Florida environment group calls on Pam Bondi to cut crap, drop Obama carbon lawsuit

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click to enlarge Watch it slowly creep up... - wikimedia commons
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Watch it slowly creep up...

When the Obama Administration announced its rather ambitious goal of cutting carbon emissions that stem from power plants, environmental groups were elated.

After all, while there's no way to stop climate change in its tracks, let alone reverse what has already happened, but the thought is that curbing the amount of carbon dioxide we pump into the air will at least ease the hazardous changes that are occurring, and will continue to do so.

“Today marks the end of an era for dirty power plants that have spewed dangerous pollution into our air without limits for too long," Michael Brune, executive director of the Sierra Club, said the day details of the Clean Power Plan were released last August. "It signifies a new era of growth for affordable and safe clean energy sources that don’t fuel climate disruption and sicken our communities. 

The plan aims to, as Scientific American   put it , "cut carbon dioxide emissions from coal-fired electric power plants by 32 percent below 2005 levels by 2030."

As one may expect, climate change deniers occupying public office in states that include Florida detest the new rules, which would be incredibly burdensome on the utility companies that sign large campaign checks for them every once in a while.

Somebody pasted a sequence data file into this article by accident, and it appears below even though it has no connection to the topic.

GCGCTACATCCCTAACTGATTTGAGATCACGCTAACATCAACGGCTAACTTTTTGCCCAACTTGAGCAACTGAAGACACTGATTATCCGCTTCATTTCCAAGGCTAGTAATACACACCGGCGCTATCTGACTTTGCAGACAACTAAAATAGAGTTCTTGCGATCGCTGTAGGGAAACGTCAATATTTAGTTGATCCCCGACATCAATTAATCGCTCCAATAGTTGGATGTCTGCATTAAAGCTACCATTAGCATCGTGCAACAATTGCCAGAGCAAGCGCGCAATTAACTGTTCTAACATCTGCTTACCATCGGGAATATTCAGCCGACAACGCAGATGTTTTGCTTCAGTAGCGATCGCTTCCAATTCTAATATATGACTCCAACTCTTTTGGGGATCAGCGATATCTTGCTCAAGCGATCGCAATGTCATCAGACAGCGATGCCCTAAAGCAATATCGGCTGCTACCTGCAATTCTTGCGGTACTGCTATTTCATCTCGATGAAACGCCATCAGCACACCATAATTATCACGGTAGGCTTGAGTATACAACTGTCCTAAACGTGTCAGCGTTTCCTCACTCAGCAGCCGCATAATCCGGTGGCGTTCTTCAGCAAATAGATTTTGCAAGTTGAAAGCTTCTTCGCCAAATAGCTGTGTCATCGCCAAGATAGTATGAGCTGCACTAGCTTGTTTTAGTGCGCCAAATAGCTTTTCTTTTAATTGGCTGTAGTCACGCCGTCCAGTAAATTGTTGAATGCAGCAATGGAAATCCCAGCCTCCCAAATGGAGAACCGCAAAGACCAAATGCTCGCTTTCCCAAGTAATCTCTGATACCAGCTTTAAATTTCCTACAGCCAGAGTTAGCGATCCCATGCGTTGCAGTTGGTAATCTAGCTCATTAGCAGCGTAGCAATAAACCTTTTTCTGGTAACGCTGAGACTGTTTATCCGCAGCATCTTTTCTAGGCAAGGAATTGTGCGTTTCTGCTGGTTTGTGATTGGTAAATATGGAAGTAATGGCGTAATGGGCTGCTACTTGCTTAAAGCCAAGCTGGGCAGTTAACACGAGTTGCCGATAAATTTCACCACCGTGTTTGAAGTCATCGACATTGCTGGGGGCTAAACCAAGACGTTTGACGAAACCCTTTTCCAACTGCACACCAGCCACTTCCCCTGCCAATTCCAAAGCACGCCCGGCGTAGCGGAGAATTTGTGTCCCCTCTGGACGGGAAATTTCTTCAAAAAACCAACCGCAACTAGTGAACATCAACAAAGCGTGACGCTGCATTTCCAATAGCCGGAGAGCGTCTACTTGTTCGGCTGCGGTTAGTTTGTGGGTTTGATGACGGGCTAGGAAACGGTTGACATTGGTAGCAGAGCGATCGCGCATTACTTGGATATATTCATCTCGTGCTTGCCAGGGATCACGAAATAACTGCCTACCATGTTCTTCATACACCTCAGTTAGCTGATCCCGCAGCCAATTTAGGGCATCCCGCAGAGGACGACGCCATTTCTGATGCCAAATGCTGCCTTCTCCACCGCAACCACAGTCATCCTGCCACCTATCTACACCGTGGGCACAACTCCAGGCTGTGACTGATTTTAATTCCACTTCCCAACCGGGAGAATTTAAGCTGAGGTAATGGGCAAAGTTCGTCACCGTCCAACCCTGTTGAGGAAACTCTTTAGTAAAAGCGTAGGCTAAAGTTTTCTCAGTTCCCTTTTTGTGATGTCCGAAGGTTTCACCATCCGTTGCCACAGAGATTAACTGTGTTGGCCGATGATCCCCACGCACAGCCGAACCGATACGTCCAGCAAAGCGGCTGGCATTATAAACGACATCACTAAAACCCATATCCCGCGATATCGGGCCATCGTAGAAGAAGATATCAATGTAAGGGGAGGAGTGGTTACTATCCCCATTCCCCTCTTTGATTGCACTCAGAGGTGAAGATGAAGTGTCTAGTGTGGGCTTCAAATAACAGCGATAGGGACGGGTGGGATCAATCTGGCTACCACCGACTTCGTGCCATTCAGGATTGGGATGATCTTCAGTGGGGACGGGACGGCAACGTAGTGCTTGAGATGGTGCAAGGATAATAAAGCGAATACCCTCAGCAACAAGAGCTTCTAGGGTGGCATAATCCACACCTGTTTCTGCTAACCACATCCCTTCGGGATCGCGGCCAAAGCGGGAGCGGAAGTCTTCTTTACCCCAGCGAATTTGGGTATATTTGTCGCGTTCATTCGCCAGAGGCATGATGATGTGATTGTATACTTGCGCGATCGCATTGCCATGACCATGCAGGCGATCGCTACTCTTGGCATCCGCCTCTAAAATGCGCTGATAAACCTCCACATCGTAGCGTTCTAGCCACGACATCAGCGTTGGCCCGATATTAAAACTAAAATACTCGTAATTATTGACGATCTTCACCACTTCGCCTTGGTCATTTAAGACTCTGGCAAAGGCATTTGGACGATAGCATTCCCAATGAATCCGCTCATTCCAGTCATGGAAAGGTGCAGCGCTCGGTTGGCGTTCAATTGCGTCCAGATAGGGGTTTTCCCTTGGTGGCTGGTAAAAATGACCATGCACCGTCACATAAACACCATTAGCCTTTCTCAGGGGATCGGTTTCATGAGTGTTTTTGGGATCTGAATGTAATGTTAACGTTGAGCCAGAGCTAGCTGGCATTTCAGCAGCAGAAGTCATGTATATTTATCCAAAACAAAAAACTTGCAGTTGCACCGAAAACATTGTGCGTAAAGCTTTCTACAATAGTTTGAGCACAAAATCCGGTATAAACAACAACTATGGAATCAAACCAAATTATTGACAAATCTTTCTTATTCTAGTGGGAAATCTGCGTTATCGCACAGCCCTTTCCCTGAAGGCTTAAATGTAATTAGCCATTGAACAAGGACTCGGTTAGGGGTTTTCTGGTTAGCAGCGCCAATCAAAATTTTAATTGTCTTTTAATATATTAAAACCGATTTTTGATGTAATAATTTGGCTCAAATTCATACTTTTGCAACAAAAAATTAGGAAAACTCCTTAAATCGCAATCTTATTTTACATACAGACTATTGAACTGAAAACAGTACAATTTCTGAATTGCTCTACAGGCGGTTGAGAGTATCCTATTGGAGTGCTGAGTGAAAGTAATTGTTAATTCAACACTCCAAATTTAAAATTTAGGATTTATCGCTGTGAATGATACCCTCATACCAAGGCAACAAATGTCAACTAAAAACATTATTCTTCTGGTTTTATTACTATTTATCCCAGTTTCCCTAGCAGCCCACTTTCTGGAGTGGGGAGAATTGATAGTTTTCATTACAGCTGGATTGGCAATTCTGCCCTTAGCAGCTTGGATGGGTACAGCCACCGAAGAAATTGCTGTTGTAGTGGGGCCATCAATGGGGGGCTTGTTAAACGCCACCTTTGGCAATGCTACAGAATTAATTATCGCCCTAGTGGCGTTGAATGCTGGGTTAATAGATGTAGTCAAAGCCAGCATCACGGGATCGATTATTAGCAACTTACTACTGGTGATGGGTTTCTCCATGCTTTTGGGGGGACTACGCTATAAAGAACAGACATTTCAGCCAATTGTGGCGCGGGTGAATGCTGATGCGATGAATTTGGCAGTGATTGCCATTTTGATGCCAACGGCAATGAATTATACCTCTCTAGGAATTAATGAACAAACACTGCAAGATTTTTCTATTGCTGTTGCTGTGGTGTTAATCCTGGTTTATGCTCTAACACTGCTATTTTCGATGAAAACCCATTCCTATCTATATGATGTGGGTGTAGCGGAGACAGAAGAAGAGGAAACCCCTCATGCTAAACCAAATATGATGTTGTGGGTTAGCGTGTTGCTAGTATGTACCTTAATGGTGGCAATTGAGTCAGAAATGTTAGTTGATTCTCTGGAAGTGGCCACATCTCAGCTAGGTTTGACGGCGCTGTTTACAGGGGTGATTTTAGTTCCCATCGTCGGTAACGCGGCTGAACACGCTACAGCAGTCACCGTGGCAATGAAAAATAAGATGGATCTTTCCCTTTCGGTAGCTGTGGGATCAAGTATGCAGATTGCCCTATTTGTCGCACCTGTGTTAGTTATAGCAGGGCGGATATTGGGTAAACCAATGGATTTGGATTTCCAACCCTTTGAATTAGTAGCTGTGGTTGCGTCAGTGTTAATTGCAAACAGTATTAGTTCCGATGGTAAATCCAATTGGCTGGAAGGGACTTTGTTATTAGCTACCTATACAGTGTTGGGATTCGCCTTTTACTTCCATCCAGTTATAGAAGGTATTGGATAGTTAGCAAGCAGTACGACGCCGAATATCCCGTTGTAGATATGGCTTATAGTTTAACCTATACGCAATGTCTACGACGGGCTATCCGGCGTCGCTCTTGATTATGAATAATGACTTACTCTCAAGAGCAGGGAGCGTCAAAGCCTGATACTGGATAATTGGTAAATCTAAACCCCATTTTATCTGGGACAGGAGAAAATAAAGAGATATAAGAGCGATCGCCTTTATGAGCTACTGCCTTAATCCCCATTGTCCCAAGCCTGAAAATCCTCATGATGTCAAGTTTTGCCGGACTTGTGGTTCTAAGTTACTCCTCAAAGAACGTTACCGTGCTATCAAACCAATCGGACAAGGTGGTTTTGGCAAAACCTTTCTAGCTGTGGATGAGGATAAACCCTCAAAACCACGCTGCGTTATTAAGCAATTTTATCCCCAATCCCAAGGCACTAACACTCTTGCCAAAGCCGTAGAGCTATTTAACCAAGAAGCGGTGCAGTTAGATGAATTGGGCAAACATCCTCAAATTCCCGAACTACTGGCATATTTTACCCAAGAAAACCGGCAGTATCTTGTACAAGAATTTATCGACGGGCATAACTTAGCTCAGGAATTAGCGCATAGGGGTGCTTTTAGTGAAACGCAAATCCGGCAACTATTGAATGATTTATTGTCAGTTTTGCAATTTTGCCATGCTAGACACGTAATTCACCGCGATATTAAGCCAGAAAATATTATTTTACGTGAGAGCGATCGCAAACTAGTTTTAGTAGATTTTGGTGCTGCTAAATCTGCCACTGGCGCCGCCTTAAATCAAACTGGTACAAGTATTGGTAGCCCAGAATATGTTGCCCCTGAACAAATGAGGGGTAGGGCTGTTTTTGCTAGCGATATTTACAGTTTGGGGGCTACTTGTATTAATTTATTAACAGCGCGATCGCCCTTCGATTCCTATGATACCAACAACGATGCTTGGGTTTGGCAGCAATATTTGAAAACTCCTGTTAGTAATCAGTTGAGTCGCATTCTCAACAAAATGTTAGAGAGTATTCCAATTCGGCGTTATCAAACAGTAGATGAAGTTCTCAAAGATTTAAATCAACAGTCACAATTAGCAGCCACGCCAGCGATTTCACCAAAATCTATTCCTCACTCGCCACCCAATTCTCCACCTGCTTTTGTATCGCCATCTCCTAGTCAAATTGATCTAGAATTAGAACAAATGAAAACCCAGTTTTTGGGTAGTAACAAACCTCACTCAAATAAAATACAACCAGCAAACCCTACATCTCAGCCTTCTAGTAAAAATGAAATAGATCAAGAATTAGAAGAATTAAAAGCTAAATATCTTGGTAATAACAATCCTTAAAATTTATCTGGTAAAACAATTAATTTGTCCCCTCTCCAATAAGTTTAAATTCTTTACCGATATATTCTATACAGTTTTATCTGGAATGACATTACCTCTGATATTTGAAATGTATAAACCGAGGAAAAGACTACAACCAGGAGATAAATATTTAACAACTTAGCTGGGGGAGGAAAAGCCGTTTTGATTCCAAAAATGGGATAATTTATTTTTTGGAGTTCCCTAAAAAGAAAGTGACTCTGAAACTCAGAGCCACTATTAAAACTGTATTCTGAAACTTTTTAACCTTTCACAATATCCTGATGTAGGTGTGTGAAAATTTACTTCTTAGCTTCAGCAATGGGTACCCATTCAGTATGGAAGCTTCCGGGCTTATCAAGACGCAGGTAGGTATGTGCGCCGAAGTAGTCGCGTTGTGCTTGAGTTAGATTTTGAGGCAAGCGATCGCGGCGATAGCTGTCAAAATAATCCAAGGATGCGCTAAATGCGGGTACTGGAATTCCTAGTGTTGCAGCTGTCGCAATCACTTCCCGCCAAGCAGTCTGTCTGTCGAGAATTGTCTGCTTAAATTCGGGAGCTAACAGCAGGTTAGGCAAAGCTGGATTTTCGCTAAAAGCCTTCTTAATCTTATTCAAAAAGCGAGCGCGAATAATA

Florida, in fact, is one of 24 states suing the Obama Administration over the new rules.

Thursday morning, environmental leaders in Florida urged Republican State Attorney General Pam Bondi to stop playing politics and start preparing Florida for climate change's impacts, some of which are already starting to cause havoc in Florida.

“We believe it's time for Florida's leaders to stand up and face the challenge head-on,” said Damien Filer, political director of the group Progress Florida.

Filer and others said Bondi's lawsuit was life-threatening since altered atmospheric patterns can impact frequency and intensity of storms, and detrimental to Florida's economy, given that an estimated three-to-four feet hike in sea level by 2100 could put "nearly $346 billion of Florida property is at risk."

Although the scientific community sees a sweeping consensus that, yes, climate change and its impacts (sea-level rise, ocean acidification, invasive species) are real, and even some Republicans are calling on their colleagues to see the light, it's not bloody likely that Bondi or Governor Rick Scott will change gears on climate.

After all, it's that administration that banned state employees from using phrases like "climate change" and "sea-level rise" way back in 2011 .

How lovely.

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